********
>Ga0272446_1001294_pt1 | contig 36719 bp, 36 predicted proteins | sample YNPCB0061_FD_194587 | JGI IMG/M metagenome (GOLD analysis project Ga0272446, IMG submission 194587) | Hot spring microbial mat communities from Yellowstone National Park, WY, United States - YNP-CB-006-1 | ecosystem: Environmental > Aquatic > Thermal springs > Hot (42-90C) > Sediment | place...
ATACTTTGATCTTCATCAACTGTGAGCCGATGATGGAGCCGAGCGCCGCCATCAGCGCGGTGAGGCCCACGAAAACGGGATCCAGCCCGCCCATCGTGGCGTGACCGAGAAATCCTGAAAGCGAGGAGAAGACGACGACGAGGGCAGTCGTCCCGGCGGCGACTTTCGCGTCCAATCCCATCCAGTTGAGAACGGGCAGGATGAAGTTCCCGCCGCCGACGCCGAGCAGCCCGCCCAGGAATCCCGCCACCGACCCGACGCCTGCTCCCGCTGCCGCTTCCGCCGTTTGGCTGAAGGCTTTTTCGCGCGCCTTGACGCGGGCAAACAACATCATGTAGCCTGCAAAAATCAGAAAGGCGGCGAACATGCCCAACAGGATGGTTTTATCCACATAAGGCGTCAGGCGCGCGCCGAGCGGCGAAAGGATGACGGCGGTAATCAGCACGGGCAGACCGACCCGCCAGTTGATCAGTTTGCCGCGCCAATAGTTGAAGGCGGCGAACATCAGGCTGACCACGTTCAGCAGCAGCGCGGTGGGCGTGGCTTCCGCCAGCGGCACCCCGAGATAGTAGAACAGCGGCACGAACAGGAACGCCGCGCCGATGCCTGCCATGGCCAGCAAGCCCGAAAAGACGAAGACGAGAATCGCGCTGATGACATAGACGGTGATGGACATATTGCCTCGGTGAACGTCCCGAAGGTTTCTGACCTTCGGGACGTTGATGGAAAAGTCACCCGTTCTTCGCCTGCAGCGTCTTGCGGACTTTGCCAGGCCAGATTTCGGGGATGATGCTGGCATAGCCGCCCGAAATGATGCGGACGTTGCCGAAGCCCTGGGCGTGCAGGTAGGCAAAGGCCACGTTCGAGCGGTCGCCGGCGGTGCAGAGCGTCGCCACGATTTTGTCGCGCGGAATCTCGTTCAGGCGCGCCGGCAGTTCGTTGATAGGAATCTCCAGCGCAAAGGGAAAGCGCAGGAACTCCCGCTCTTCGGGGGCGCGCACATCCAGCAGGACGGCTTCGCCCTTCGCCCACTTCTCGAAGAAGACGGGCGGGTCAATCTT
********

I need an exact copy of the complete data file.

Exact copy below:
>Ga0272446_1001294_pt1 | contig 36719 bp, 36 predicted proteins | sample YNPCB0061_FD_194587 | JGI IMG/M metagenome (GOLD analysis project Ga0272446, IMG submission 194587) | Hot spring microbial mat communities from Yellowstone National Park, WY, United States - YNP-CB-006-1 | ecosystem: Environmental > Aquatic > Thermal springs > Hot (42-90C) > Sediment | place...
ATACTTTGATCTTCATCAACTGTGAGCCGATGATGGAGCCGAGCGCCGCCATCAGCGCGGTGAGGCCCACGAAAACGGGATCCAGCCCGCCCATCGTGGCGTGACCGAGAAATCCTGAAAGCGAGGAGAAGACGACGACGAGGGCAGTCGTCCCGGCGGCGACTTTCGCGTCCAATCCCATCCAGTTGAGAACGGGCAGGATGAAGTTCCCGCCGCCGACGCCGAGCAGCCCGCCCAGGAATCCCGCCACCGACCCGACGCCTGCTCCCGCTGCCGCTTCCGCCGTTTGGCTGAAGGCTTTTTCGCGCGCCTTGACGCGGGCAAACAACATCATGTAGCCTGCAAAAATCAGAAAGGCGGCGAACATGCCCAACAGGATGGTTTTATCCACATAAGGCGTCAGGCGCGCGCCGAGCGGCGAAAGGATGACGGCGGTAATCAGCACGGGCAGACCGACCCGCCAGTTGATCAGTTTGCCGCGCCAATAGTTGAAGGCGGCGAACATCAGGCTGACCACGTTCAGCAGCAGCGCGGTGGGCGTGGCTTCCGCCAGCGGCACCCCGAGATAGTAGAACAGCGGCACGAACAGGAACGCCGCGCCGATGCCTGCCATGGCCAGCAAGCCCGAAAAGACGAAGACGAGAATCGCGCTGATGACATAGACGGTGATGGACATATTGCCTCGGTGAACGTCCCGAAGGTTTCTGACCTTCGGGACGTTGATGGAAAAGTCACCCGTTCTTCGCCTGCAGCGTCTTGCGGACTTTGCCAGGCCAGATTTCGGGGATGATGCTGGCATAGCCGCCCGAAATGATGCGGACGTTGCCGAAGCCCTGGGCGTGCAGGTAGGCAAAGGCCACGTTCGAGCGGTCGCCGGCGGTGCAGAGCGTCGCCACGATTTTGTCGCGCGGAATCTCGTTCAGGCGCGCCGGCAGTTCGTTGATAGGAATCTCCAGCGCAAAGGGAAAGCGCAGGAACTCCCGCTCTTCGGGGGCGCGCACATCCAGCAGGACGGCTTCGCCCTTCGCCCACTTCTCGAAGAAGACGGGCGGGTCAATCTT